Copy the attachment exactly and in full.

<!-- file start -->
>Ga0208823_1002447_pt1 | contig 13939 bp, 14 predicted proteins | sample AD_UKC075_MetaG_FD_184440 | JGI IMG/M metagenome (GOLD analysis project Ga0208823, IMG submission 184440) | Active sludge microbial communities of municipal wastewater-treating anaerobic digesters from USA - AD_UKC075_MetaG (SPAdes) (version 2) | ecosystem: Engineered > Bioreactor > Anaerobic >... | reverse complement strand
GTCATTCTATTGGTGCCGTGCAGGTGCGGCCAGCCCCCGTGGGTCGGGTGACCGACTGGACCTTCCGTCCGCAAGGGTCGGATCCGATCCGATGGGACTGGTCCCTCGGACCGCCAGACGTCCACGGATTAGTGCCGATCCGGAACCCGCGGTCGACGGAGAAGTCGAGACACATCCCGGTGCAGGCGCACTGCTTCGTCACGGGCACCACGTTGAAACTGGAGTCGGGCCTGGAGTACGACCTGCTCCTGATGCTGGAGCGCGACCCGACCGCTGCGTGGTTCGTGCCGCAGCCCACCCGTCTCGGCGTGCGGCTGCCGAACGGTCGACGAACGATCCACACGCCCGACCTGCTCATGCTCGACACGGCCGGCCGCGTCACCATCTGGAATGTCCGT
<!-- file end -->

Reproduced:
>Ga0208823_1002447_pt1 | contig 13939 bp, 14 predicted proteins | sample AD_UKC075_MetaG_FD_184440 | JGI IMG/M metagenome (GOLD analysis project Ga0208823, IMG submission 184440) | Active sludge microbial communities of municipal wastewater-treating anaerobic digesters from USA - AD_UKC075_MetaG (SPAdes) (version 2) | ecosystem: Engineered > Bioreactor > Anaerobic >... | reverse complement strand
GTCATTCTATTGGTGCCGTGCAGGTGCGGCCAGCCCCCGTGGGTCGGGTGACCGACTGGACCTTCCGTCCGCAAGGGTCGGATCCGATCCGATGGGACTGGTCCCTCGGACCGCCAGACGTCCACGGATTAGTGCCGATCCGGAACCCGCGGTCGACGGAGAAGTCGAGACACATCCCGGTGCAGGCGCACTGCTTCGTCACGGGCACCACGTTGAAACTGGAGTCGGGCCTGGAGTACGACCTGCTCCTGATGCTGGAGCGCGACCCGACCGCTGCGTGGTTCGTGCCGCAGCCCACCCGTCTCGGCGTGCGGCTGCCGAACGGTCGACGAACGATCCACACGCCCGACCTGCTCATGCTCGACACGGCCGGCCGCGTCACCATCTGGAATGTCCGT